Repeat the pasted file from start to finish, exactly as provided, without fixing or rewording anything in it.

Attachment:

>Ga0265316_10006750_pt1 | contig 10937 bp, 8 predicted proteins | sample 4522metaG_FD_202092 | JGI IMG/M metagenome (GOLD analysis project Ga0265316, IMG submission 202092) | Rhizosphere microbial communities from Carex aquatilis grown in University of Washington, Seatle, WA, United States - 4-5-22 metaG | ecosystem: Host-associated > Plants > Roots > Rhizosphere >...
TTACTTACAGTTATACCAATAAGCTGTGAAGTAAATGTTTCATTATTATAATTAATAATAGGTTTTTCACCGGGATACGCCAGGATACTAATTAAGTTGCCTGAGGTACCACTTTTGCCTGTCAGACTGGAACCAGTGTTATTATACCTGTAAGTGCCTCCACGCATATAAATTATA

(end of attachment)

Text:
>Ga0265316_10006750_pt1 | contig 10937 bp, 8 predicted proteins | sample 4522metaG_FD_202092 | JGI IMG/M metagenome (GOLD analysis project Ga0265316, IMG submission 202092) | Rhizosphere microbial communities from Carex aquatilis grown in University of Washington, Seatle, WA, United States - 4-5-22 metaG | ecosystem: Host-associated > Plants > Roots > Rhizosphere >...
TTACTTACAGTTATACCAATAAGCTGTGAAGTAAATGTTTCATTATTATAATTAATAATAGGTTTTTCACCGGGATACGCCAGGATACTAATTAAGTTGCCTGAGGTACCACTTTTGCCTGTCAGACTGGAACCAGTGTTATTATACCTGTAAGTGCCTCCACGCATATAAATTATA